And along the way he throws in some tantalising historical factoids and perspectives; one is that our Earth was once home to hundreds of “worlds” – human communities who believed themselves alone and unique on the planet, whereas over thousands of years we have inexorably become linked together into one giant Earth-sized “world”.

He wonders what would have happened had Manichaeism, an extinct religion which once flourished from China to North Africa, beaten Christianity to become the new favourite of Rome two thousands years ago. How would this have influenced human thought and morality?

And he relays the fact that aluminium, now used to wrap sandwiches, was once one of the most expensive substances on Earth and that at one infamous banquet Napoleon and his guests of honor ate with aluminium utensils while the second-rank guests were forced to make do with forks and knives of pure gold.

A lot to learn, and a lot to think about.

Cavemen and Kristen Stewart

27 03 2017

My twin obsessions this week, oddly, were Kristen Stewart in the strangely luminous “Clouds of Sils-Maria” and prehistoric man, courtesy of the surprise hit book “Sapiens: A Brief History of Humankind.”

My curiosity for Olivier Assayas’s “Clouds of…” was piqued by the rave reviews for his upcoming “Personal Shopper” (for which I had snagged tickets at the Hong Kong International Film Festival) and which also starred his (rather unlikely) new muse, Kristen Stewart.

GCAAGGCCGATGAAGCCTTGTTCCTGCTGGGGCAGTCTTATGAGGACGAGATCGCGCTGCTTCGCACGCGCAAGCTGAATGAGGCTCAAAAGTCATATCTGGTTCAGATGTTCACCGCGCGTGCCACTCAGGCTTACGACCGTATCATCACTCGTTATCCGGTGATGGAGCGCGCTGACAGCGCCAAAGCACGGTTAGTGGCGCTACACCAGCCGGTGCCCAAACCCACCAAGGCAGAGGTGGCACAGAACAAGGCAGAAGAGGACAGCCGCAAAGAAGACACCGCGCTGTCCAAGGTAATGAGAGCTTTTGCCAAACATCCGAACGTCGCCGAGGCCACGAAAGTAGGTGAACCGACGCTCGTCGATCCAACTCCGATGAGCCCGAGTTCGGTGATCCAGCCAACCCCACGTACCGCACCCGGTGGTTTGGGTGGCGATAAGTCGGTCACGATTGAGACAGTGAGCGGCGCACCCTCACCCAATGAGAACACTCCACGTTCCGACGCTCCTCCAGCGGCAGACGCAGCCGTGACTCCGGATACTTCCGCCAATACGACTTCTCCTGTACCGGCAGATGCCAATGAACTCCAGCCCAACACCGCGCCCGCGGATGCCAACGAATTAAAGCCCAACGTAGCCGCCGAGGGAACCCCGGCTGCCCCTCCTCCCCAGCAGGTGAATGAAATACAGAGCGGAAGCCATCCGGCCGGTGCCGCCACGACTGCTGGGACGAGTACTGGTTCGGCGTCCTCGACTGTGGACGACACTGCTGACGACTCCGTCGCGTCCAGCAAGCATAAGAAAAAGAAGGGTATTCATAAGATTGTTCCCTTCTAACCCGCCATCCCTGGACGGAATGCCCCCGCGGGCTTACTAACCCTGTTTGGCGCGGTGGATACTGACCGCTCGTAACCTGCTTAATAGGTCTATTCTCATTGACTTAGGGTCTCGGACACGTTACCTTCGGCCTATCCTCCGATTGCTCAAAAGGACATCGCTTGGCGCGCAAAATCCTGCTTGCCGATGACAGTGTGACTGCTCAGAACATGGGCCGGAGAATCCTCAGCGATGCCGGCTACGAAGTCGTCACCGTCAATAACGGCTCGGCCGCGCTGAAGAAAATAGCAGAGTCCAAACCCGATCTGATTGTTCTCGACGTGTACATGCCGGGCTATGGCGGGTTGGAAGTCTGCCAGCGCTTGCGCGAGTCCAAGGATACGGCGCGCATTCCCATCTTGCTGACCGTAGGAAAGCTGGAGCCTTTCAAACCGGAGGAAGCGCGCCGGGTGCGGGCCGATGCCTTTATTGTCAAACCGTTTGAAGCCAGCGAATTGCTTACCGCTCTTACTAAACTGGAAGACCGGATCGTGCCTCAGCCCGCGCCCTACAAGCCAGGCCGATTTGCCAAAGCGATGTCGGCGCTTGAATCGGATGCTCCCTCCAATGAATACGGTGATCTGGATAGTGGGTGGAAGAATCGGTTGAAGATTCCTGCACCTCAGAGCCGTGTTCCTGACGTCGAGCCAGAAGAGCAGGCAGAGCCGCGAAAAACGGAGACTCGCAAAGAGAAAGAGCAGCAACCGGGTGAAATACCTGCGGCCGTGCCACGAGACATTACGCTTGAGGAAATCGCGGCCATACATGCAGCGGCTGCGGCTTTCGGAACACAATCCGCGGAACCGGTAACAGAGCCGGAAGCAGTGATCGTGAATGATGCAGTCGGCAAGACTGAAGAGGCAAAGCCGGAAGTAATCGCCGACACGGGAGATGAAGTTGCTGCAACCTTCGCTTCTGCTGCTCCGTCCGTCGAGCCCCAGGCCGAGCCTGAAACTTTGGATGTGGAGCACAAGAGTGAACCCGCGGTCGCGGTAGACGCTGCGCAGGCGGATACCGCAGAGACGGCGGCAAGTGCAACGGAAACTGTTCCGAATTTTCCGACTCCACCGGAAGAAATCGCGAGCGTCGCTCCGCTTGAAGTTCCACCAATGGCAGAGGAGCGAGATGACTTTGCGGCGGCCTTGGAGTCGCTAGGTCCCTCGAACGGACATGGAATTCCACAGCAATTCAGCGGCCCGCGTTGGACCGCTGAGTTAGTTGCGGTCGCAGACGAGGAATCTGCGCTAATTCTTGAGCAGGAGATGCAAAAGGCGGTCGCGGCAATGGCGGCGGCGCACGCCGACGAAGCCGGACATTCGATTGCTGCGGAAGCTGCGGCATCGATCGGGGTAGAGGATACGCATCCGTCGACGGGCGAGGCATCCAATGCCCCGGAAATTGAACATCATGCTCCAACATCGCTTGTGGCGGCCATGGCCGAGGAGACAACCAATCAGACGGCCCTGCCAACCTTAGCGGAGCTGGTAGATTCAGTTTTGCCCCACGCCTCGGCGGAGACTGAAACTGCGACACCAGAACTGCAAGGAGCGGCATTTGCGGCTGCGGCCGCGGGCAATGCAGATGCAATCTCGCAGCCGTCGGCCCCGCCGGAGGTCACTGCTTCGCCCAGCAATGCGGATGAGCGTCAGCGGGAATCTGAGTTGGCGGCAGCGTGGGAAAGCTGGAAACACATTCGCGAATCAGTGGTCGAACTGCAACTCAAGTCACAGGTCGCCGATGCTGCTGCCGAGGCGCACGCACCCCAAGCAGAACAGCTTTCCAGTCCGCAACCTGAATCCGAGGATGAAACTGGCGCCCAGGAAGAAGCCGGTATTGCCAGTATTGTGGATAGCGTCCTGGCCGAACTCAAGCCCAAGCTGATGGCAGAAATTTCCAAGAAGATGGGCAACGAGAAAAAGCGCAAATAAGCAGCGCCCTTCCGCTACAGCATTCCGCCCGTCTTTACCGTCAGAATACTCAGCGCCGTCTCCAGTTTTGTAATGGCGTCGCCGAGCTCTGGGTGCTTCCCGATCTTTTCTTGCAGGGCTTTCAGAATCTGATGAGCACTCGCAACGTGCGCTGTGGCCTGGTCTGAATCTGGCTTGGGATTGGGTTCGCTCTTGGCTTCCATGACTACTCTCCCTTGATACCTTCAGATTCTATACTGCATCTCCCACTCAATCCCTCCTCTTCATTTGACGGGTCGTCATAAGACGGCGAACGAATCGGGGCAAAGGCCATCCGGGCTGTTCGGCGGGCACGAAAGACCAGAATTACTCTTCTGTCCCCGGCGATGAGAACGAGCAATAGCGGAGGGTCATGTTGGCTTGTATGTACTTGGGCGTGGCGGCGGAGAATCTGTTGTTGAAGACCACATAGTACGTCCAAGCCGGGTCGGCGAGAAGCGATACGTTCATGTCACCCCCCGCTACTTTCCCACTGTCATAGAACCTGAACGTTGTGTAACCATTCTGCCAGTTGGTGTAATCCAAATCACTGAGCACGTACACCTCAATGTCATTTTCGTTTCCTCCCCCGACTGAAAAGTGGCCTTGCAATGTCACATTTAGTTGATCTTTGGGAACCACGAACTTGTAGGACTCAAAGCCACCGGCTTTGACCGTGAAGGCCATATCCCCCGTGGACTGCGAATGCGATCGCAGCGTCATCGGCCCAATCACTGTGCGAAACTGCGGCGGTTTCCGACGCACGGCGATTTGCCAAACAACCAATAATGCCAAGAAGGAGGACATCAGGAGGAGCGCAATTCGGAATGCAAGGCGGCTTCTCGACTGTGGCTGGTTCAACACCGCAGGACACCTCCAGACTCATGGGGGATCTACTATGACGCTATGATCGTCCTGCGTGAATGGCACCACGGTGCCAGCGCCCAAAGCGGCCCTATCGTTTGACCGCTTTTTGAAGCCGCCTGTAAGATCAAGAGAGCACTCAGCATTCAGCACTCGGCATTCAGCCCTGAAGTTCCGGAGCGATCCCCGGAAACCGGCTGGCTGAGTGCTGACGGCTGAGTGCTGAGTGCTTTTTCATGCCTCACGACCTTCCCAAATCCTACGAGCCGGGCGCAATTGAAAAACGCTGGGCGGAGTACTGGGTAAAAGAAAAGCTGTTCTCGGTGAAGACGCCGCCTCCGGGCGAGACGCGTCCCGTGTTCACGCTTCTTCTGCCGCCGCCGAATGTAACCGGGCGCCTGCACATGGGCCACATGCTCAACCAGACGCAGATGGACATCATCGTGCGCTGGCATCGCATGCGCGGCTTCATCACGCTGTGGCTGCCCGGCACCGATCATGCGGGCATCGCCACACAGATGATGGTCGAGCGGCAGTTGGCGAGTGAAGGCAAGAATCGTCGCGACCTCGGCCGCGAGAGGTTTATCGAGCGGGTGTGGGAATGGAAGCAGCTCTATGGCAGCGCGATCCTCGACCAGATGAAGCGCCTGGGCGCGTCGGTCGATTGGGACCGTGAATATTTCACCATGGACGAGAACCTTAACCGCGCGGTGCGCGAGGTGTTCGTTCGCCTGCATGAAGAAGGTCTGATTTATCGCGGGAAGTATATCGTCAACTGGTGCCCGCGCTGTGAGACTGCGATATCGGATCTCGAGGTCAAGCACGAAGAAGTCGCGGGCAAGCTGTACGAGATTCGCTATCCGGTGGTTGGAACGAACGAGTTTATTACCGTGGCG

The formerly much-derided Twilight star has been amassing accolades. I have seen her variously described as “the greatest actress of her generation” and “a star for our times.” I didn’t get it. What was the buzz about? But halfway through this movie, which I had originally found slight and rather dull before it totally sucked me in, I twigged. Stewart is a naturalistic actress par excellence. She doesn’t look like she is acting. So at first I took her for granted – where were the virtuoso emoting I associated with “great acting”? Where was the transformation?  She looked like she always does, shaggy dark hair, stumbling over her words, willowy frame in clothed in grungy lesbian-chic. But then I realised that despite that, this character isn’t HER. She is a multimillionaire, not Julian Binoche’s ambitious assistant in the Alps, and the fact that I had forgotten that shows what a great performance it was.

“Sapiens” was also something of a revelation. The book, by Israeli historian Yuval Noah Harari, traces humanity from its origins to the present day. Powerfully written, Yuval kicks off with the sensational reminder that although today there is only one human species, used to thinking of itself as the pinnacle of all evolution, we know that once we shared the world with at least six other human “species” – the homo erectus and Cave of the Red Deer people in China, the dwarf-like homo floresiensis of Nusa Tenggara, the Denisovans in Sibeia. the neaderthals in Europe…. The book claims that humanity’s “original sin” was perhaps the genocide of our brothers and sisters, leaving us alone as the sole surviving humans on the planet.